E-Government Challenges in European Countries

E-Government Challenges in European Countries

Carlotta del Sordo (University of Bologna, Forlì Campus, Italy), Rebecca Levy Orelli (University of Bologna, Forlì Campus, Italy) and Emanuele Padovani (University of Bologna, Forlì Campus, Italy)
DOI: 10.4018/978-1-4666-0324-0.ch036
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Abstract

To what extent and in which direction does the recent so-called “shift from e-Government to e-Governance systems” take place in European governments? Much has been claimed and written about the influence of e-Government on the modernization and growth of public sector initiatives in Europe. Little is known, however, about how the shift from e-Government to e-Governance takes place in European governments. In particular, in this chapter, an overview of both challenges and advantages of implementing e-Governance strategies is presented, by examining how closely and critically intertwined e-Government and e-Governance are in European countries, with particular reference to the emerging ones. In fact, according to the European Commission indexes, European countries have been split in two groups: Pioneers (P) that are the “best-in-class” EU members, and Followers (F) that have only recently undertaken their path towards the ICT and e-government implementation and still have to foster the e-governance development. The authors judge this comparison as particular instructive in order to draw out some lessons that can be learnt by emerging countries about how to face these challenges.
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2. Context And Theoretical Framework For E-Government And E-Governance In Europe

Although previous studies focused on and described the implementation of e-Government in European countries under different perspectives (Dunleavy et al. 2006; EIPA 2003; Hood 1983; OECD 1997, 2003; Santos & Heeks 2003, Heeks 1999, 2006), there seems to be a missing link: to what extent does the recent so-called “shift from e-Government to e-Governance systems” take place in European governments? Research has delved into the factors that inhibit or promote the adoption of IT systems and e-Government in general in the public sector. However, the relationship between e-Government and e-Governance is not clearly outlined. E-Government has an impact on accountability and performance (Orelli et. al. 2010; Reddick & Frank 2007) that still remain the scope of any public management reform in the Western world (Bouckaert & Pollitt 2004); thus there might be a strong connection between e-Government and the ultimate goal of any e-Governance initiative.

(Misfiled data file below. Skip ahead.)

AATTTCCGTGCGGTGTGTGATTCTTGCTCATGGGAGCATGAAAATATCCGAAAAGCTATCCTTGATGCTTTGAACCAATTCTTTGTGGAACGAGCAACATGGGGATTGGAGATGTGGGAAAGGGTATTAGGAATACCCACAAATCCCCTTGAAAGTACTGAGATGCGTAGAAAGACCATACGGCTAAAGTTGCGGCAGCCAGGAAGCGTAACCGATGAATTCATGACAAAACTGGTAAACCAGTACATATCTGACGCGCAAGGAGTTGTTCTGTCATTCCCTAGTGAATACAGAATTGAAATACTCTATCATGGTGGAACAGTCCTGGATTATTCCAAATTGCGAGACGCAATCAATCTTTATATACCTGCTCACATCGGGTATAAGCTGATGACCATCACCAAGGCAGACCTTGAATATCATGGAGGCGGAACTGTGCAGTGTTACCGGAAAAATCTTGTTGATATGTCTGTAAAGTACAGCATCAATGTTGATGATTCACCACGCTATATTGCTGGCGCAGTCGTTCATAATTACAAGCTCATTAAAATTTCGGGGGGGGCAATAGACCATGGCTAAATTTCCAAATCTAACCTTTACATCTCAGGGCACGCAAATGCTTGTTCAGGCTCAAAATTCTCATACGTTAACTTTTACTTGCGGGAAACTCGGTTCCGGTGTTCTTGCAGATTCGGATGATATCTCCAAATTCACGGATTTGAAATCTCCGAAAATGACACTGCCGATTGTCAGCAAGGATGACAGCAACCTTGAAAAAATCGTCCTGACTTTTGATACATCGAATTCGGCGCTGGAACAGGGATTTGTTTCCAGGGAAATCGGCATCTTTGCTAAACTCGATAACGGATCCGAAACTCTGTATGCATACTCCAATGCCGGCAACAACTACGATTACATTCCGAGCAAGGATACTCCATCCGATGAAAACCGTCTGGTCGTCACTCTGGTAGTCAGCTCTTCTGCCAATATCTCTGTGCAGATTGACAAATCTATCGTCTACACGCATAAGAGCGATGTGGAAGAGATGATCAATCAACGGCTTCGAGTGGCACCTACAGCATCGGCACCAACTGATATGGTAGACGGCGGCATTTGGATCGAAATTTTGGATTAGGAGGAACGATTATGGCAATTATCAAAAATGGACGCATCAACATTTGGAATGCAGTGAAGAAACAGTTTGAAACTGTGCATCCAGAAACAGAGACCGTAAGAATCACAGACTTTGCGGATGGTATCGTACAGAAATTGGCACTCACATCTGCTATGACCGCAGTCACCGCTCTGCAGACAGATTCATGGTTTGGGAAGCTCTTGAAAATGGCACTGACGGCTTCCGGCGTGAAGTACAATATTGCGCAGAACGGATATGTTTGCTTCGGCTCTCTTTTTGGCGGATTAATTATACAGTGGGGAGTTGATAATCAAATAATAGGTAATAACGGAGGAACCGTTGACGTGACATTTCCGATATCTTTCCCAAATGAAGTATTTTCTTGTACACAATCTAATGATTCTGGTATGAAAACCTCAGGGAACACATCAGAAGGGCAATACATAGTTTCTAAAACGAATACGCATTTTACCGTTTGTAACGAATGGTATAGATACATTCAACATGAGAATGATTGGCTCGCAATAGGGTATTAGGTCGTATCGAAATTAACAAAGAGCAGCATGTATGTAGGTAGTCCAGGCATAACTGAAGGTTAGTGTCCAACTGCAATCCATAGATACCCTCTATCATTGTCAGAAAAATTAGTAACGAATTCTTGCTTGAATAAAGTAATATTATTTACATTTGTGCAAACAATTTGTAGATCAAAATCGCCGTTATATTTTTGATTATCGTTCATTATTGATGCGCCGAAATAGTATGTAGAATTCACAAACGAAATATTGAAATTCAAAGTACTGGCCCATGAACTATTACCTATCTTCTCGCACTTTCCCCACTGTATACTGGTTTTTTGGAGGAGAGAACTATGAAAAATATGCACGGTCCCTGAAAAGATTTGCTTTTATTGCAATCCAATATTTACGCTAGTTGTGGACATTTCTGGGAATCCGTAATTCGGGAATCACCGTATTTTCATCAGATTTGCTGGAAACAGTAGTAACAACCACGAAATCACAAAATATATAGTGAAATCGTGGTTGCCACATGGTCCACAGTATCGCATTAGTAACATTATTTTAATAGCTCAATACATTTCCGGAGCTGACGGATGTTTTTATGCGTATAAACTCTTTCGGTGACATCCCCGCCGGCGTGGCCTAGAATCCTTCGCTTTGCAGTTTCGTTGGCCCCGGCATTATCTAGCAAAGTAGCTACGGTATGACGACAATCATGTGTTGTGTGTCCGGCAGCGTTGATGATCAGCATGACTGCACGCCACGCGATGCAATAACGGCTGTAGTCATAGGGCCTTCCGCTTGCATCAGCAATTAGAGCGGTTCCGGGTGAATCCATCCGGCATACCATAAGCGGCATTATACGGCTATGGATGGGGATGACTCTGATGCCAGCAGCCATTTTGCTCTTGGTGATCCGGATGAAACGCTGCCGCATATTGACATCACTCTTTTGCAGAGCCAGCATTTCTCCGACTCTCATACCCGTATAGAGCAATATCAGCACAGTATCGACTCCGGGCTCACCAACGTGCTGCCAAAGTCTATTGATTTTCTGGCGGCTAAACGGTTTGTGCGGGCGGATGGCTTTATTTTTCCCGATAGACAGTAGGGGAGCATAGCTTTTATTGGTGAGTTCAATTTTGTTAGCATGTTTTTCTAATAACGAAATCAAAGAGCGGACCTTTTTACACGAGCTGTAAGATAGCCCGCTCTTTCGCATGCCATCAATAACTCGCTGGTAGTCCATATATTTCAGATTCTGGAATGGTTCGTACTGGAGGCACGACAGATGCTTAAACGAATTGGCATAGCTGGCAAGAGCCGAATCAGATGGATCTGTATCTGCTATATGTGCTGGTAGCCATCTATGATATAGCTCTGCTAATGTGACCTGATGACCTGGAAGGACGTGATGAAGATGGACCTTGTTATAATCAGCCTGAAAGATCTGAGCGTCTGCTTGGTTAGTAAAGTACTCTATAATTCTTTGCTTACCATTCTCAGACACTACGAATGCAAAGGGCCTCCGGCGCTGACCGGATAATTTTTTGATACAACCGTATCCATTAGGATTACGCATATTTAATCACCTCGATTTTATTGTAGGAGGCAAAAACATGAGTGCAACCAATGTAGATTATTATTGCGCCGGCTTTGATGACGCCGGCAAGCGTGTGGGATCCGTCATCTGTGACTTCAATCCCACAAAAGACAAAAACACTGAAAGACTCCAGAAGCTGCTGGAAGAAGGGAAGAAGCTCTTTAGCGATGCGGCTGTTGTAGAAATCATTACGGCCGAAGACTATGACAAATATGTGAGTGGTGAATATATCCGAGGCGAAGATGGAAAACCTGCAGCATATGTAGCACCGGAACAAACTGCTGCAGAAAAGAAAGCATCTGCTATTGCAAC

Key Terms in this Chapter

User Centricity (UC): Provides a measure of the users’ confidence in e-services in terms of security and convenience, of the possibility to choose a multi-channel access, and of site’s compliance with international standards of accessibility.

New Public Governance (NPG): Has emerged as a new regime trend which focuses on the relationship with the external environment and inter-organizational relations (between governments and, especially for service provision, between public- and private-sector organizations).

Overall On Line Sophistication (OOS): Provides an indication regarding the extent to which the online provision of services is based on new models of front and back-offices integration, the reuse of available data and the degree to which the idea of pro-active service delivery is embedded.

Full On Line Availability (FOA): Measures the number of public services fully available online.

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